Ben Franklin: Patriot, Foodie | Arts & Culture | Smithsonian

Ben Franklin: Patriot, Foodie

As we prepare to stuff ourselves full with corn dogs this weekend, it's a good time to look back at an original American patriot's food predilections

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As we prepare to do our patriotic duty and stuff ourselves with hot dogs and corn on the cob this weekend, it's a good time to look back at an original American patriot, Benjamin Franklin, and his food predilections. One of the drafters of the Declaration of Independence and a signer of the U.S. Constitution, he was also a great proponent of local American produce as a way to avoid dependence on foreign imports. Perhaps you could even call him a proto-locavore.

According to the Benjamin Franklin Tercentenary  Web site, the bespectacled printer, author and inventor was a fan of such native foods as cranberries, maple syrup and Indian corn, which he called "one of the most agreeable and wholesome grains in the world."

But he was also interested in the foods of other cultures. He learned about tofu while in London, and his 1770 letter to John Bartram in Pennsylvania, accompanied by a few soybeans and a description of a "cheese" made from them in China, is the first documented mention of tofu by an American.

Franklin wished the turkey had been made the national bird, rather than the bald eagle. In a letter to his daughter he wrote, "“For the Truth the Turkey is in Comparison a much more respectable Bird and withal a true Native of America … He is besides, though a little vain and silly, a Bird of Courage, and would not hesitate to attack a Grenadier of the British Guards who should presume to invade his Farm Yard with a red Coat on.”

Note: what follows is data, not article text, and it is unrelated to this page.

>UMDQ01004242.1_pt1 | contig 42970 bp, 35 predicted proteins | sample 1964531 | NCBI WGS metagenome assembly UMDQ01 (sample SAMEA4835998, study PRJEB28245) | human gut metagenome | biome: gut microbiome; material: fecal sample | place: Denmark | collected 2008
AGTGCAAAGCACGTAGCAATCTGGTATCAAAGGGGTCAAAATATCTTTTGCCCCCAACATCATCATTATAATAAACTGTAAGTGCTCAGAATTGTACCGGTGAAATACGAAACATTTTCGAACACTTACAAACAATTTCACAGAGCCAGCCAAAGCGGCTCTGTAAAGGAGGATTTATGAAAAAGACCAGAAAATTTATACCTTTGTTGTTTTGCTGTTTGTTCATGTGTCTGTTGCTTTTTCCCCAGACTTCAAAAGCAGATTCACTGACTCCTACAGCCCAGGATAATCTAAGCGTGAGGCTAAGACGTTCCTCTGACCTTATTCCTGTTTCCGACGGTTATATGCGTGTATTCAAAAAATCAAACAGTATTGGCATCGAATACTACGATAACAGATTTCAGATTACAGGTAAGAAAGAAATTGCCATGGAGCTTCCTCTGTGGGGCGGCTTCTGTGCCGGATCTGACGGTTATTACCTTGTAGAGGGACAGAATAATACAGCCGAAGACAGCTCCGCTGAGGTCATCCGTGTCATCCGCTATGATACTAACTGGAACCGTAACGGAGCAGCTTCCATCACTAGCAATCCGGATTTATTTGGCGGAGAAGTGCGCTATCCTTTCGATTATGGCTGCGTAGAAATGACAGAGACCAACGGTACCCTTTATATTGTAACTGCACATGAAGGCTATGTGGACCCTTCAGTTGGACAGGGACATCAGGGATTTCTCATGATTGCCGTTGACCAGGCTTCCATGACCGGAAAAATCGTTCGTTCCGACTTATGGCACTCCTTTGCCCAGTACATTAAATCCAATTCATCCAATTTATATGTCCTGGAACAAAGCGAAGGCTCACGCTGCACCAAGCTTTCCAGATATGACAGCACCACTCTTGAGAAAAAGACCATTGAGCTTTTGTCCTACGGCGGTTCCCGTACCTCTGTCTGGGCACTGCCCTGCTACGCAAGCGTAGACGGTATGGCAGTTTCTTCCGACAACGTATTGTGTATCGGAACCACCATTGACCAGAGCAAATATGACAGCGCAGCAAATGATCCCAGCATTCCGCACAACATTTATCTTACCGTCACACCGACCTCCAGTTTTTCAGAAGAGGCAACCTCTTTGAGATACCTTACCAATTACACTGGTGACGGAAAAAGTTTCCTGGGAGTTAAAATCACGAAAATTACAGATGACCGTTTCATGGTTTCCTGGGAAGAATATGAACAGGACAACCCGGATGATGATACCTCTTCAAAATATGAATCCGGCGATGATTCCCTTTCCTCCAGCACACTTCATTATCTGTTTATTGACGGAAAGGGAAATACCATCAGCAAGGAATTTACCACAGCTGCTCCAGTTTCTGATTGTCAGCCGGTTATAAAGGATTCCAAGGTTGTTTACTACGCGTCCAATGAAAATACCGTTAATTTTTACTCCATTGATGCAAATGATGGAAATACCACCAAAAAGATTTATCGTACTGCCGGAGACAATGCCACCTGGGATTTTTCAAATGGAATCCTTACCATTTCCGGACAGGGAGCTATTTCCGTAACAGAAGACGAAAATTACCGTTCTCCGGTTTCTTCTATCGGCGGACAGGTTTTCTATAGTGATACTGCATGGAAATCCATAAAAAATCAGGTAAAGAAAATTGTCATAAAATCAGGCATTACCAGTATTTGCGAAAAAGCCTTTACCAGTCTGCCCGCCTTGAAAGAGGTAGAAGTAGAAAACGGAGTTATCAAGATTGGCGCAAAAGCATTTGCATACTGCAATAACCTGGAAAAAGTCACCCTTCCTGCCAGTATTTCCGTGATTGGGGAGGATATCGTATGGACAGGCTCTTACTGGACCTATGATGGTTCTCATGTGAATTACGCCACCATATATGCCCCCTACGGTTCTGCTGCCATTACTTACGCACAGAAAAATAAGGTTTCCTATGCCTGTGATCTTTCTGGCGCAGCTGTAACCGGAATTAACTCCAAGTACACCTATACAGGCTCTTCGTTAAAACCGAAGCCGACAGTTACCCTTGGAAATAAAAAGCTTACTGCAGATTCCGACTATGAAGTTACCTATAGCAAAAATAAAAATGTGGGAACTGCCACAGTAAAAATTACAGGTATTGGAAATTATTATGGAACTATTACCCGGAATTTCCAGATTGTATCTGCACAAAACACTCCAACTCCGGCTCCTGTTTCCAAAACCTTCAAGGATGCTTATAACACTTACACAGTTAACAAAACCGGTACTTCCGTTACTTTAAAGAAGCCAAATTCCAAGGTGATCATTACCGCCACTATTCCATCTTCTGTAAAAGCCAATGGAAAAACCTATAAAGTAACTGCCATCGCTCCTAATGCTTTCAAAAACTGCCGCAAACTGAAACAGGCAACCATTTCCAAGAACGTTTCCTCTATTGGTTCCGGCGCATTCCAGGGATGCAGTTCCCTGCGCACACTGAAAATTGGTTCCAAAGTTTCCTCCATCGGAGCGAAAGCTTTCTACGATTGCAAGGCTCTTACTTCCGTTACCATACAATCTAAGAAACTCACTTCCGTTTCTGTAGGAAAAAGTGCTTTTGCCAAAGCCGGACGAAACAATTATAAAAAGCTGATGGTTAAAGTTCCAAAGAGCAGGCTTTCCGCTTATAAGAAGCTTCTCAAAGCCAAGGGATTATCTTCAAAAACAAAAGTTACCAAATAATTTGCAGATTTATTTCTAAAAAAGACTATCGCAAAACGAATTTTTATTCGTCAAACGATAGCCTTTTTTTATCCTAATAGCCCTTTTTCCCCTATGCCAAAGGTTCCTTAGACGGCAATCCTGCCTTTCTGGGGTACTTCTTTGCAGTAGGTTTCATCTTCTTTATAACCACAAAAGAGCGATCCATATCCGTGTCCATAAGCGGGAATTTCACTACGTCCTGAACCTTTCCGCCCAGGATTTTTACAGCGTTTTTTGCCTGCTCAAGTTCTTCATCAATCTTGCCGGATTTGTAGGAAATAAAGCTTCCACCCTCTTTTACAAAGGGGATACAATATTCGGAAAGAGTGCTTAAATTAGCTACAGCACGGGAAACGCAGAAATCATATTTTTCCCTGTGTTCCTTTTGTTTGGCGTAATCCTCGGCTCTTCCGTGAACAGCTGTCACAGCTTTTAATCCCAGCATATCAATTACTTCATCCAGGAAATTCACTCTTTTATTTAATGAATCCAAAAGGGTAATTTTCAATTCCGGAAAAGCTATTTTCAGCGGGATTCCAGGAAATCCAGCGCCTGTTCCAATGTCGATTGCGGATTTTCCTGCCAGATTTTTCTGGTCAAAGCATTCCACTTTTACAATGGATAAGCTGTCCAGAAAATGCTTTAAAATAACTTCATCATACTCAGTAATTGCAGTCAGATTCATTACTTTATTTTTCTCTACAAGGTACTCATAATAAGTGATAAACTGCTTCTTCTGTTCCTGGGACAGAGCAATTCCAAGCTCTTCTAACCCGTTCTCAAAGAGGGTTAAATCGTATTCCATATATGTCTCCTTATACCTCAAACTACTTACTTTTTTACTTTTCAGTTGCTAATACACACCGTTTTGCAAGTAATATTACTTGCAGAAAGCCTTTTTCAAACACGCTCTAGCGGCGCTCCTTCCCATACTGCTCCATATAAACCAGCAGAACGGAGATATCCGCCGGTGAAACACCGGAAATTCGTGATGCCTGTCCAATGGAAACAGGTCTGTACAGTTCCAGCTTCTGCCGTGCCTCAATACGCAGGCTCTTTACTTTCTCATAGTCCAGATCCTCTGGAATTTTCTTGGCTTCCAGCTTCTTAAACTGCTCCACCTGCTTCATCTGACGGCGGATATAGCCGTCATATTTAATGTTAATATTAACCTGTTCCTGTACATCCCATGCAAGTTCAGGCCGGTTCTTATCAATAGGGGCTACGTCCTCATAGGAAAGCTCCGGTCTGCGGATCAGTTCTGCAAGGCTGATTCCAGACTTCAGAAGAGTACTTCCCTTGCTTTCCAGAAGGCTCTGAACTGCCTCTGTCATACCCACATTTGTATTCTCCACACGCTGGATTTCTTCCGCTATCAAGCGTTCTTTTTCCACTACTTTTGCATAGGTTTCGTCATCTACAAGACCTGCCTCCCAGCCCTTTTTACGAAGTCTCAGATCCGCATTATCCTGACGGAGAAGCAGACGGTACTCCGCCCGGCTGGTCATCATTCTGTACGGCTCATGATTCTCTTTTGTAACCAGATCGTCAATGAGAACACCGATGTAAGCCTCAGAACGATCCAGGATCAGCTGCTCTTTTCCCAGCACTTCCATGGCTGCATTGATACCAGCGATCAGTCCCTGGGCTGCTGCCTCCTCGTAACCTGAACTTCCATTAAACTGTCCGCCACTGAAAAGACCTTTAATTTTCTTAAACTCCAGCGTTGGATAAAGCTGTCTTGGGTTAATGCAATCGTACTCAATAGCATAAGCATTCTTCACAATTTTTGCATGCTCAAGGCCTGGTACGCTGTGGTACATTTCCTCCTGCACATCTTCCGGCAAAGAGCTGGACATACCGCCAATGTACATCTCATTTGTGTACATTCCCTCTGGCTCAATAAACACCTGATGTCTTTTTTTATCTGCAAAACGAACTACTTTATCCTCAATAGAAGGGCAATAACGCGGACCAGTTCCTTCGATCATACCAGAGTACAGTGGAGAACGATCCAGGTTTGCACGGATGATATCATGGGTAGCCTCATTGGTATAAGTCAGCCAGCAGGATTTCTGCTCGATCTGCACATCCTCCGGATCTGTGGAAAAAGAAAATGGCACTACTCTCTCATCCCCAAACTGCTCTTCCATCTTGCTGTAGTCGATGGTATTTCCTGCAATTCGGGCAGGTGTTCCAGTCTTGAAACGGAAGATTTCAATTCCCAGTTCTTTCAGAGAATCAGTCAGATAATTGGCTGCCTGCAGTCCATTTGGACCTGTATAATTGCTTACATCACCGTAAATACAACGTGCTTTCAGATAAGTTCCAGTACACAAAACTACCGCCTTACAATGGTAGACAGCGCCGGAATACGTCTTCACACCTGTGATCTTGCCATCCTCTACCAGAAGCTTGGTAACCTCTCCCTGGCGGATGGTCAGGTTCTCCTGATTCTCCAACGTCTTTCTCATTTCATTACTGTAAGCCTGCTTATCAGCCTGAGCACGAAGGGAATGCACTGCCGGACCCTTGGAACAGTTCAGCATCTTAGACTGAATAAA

A few years ago there was a patriotic (or at least Francophobic) drive to rename french fries as freedom fries. If he could have looked into the future, Franklin might have been amused by the tuber-related kerfuffle. After all, in his day the French thought potatoes—fried or otherwise—were poisonous, or at the very least unpalatable, and Franklin took part in changing their minds about this New World vegetable.

Representing the newly independent United States, Franklin was a guest of honor at a dinner party thrown by the French pharmacist Antoine-Augustin Parmentier, where every course was made from potatoes, as part of a campaign to promote potatoes as the answer to wheat-crop failures. A few years later, during France's own revolution, Parmentier was vindicated when potatoes were embraced as "revolutionary food."

Something to ponder as you dig into the potato salad this weekend. Happy Independence Day!
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About Lisa Bramen
Lisa Bramen

Lisa Bramen was a frequent contributor to Smithsonian.com's Food and Think blog. She is based in northern New York and is also an associate editor at Adirondack Life magazine.

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